Then came Pala Casino with its 2,000 slot machines, making it one of the largest in the state. It drew customers by the thousands. Business grew even more with the addition in 2003 of a 507-room hotel. Its 10 stories tower like a sentinel over the San Luis Rey River valley.

Now the gravy train is rolling, carrying a tribe on its biggest journey since that wagon caravan in 1903.

"When you live in a world of poverty for so long and you wake up one day and don't have to worry about feeding your children or buying clothes, it's hard to believe. In the back of your head, you still have this, 'Can this be real?' " –Leroy Miranda, tribal vice chairman

The tribe's profit figures are closely guarded, but the monthly casino dividend, called "per capita," for each member is around $6,000, and it is rising. Payments for enrolled minors – those of at least 1/16th Pala Indian blood – go into trust funds they get at age 18, provided they graduate from high school.

This 12,500-acre reservation shows little outward sign of opulence. Homes are average-sized. Driveways are occupied by late-model cars, pickups, SUVs. They're American-or Japanese-made, not Jaguars or Mercedes-Benzes.

But inside, life is different. A father of three buys his kids $100 computer games. He takes them to San Diego Zoo and feeds them high-priced food instead of packing a lunch.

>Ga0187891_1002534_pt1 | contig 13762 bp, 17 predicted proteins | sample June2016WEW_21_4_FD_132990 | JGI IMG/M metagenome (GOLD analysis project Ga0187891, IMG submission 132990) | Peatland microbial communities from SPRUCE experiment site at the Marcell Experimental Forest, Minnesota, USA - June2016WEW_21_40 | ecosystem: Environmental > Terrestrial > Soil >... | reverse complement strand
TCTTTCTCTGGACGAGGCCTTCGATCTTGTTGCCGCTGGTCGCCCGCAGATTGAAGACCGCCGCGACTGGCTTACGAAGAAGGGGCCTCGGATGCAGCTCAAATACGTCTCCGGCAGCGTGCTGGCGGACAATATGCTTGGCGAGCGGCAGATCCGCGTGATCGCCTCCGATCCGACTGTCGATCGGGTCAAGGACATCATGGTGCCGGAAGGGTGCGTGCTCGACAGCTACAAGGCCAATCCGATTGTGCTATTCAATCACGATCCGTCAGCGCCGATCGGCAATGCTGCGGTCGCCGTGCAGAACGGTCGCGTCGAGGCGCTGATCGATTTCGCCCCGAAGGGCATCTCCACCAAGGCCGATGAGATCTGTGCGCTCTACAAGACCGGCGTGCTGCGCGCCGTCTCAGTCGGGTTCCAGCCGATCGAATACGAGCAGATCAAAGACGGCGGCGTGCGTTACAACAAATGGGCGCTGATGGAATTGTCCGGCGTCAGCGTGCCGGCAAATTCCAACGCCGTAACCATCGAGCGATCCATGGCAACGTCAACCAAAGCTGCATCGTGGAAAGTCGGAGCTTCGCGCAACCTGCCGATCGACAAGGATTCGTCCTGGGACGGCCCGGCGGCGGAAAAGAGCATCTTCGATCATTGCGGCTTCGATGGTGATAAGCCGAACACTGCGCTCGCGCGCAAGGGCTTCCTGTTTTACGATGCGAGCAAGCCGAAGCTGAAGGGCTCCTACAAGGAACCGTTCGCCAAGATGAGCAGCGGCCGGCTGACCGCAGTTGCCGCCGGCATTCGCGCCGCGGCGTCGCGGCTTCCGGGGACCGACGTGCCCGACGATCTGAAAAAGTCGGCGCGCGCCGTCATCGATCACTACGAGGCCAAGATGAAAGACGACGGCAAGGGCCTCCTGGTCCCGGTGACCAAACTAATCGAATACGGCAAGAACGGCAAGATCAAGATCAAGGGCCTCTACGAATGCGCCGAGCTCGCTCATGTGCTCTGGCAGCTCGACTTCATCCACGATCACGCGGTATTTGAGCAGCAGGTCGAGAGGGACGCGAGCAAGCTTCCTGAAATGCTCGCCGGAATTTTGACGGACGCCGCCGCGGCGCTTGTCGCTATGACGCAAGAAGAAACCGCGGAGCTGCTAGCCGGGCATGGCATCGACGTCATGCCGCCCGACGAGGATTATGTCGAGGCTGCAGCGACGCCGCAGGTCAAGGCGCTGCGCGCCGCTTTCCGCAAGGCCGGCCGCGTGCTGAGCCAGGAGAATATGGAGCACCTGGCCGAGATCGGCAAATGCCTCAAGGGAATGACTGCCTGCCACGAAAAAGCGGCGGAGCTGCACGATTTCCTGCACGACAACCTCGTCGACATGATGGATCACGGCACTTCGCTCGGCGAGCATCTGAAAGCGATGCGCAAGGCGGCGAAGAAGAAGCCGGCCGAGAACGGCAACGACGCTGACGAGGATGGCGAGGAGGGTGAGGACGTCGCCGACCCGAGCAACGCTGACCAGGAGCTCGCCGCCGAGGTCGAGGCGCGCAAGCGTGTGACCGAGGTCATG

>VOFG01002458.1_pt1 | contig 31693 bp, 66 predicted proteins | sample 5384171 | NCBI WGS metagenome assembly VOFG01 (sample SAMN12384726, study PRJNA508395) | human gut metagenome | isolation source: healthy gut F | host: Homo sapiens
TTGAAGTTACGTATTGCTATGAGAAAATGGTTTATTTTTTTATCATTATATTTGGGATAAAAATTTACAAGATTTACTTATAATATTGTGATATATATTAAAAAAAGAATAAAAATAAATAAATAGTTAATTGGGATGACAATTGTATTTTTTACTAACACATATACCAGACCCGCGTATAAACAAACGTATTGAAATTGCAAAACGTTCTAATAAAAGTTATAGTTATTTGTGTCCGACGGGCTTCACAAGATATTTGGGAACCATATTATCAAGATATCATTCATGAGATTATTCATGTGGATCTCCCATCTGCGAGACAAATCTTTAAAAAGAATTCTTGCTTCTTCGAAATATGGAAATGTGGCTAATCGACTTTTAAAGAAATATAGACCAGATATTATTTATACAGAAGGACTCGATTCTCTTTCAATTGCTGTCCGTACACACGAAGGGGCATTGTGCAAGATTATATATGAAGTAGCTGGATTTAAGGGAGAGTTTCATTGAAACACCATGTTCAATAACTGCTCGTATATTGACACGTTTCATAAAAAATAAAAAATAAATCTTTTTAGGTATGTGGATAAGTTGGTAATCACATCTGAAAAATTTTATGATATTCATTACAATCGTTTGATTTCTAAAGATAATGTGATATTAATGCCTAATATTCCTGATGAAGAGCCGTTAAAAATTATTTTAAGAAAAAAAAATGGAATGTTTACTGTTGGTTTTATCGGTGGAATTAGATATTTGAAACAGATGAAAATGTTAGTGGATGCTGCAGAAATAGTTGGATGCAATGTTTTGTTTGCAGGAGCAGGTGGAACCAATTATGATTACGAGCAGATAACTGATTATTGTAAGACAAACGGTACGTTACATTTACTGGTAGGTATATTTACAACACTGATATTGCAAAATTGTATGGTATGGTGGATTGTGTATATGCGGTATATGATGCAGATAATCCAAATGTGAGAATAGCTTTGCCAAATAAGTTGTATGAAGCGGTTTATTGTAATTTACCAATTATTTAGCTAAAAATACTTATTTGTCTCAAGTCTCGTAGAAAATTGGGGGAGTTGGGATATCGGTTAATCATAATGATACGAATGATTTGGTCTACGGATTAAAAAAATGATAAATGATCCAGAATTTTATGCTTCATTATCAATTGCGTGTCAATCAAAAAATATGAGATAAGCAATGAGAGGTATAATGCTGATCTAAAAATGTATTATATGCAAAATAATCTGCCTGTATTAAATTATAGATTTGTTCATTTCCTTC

Husband-and-wife ministers of a small church lavish gifts on grandchildren and non-Indian parishioners – a bedroom set for one single mom, a mortgage payment for another.

Miranda, 38, says his mother bought him a train set and a Batman toy car. His older sister got a Barbie doll. "These were things she wanted to give us when we were young, but she couldn't afford to."

Pala also is learning abut the pitfalls of prosperity.

Members who had drug or alcohol problems before have gotten worse; some have died. Young adults raised without strong parental guidance spend nights partying and mornings sleeping in, showing little ambition for pursuits more meaningful than riding around on four-wheeled motorcycles.

Mel Lavato, past chairman of Pala's advisory Council of Elders, says the tribe has had a "spree period."

"People are still adjusting to and adapting to the new environment," he said. "People bought things they wanted to get or couldn't afford to get. The small segment of druggies that are here, they thought they'd found the gold mine."

Chairman Robert Smith notes that the tribe had 27 high school graduates last year, the most ever. It also has 28 students in college, with all costs paid by the tribe.

"We want our people to learn and grow," Smith said. "All the tools are there so they can enhance themselves. We can't make them do it."

Bruce Guachino Jr., 19, pitches to his brother, Bradly, 15, at one of the softball fields in the reservation's new sports park. Their father, Bruce Sr., is Pala's first paid sports director.

"What's changed is how people look at us. When I was in high school, people were asking us if we washed our clothes in the river. Now they think we're all rich.” –Christina Garcia, 22, utilities receptionist and law student

The most visible manifestation of Pala's progress express is its $5 million administration center and sports complex, opened two summers ago.

On the ground floor of the two-story administration building is a spacious assembly hall. There, at monthly meetings, members vote using hand-held electronic boxes, with results displayed by computer on a drop-down screen.